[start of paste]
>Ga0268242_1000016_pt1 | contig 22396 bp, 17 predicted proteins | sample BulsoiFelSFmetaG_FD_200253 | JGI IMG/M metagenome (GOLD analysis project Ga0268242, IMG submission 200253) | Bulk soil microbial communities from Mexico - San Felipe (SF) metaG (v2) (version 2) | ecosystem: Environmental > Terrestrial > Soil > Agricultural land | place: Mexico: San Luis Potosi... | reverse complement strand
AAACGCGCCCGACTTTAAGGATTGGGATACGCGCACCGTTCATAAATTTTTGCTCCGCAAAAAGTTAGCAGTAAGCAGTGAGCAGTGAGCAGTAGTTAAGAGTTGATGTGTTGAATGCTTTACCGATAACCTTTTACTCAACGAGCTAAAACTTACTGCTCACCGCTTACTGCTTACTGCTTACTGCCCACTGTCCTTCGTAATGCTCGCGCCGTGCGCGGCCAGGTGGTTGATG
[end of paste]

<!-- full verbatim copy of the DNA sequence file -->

>Ga0268242_1000016_pt1 | contig 22396 bp, 17 predicted proteins | sample BulsoiFelSFmetaG_FD_200253 | JGI IMG/M metagenome (GOLD analysis project Ga0268242, IMG submission 200253) | Bulk soil microbial communities from Mexico - San Felipe (SF) metaG (v2) (version 2) | ecosystem: Environmental > Terrestrial > Soil > Agricultural land | place: Mexico: San Luis Potosi... | reverse complement strand
AAACGCGCCCGACTTTAAGGATTGGGATACGCGCACCGTTCATAAATTTTTGCTCCGCAAAAAGTTAGCAGTAAGCAGTGAGCAGTGAGCAGTAGTTAAGAGTTGATGTGTTGAATGCTTTACCGATAACCTTTTACTCAACGAGCTAAAACTTACTGCTCACCGCTTACTGCTTACTGCTTACTGCCCACTGTCCTTCGTAATGCTCGCGCCGTGCGCGGCCAGGTGGTTGATG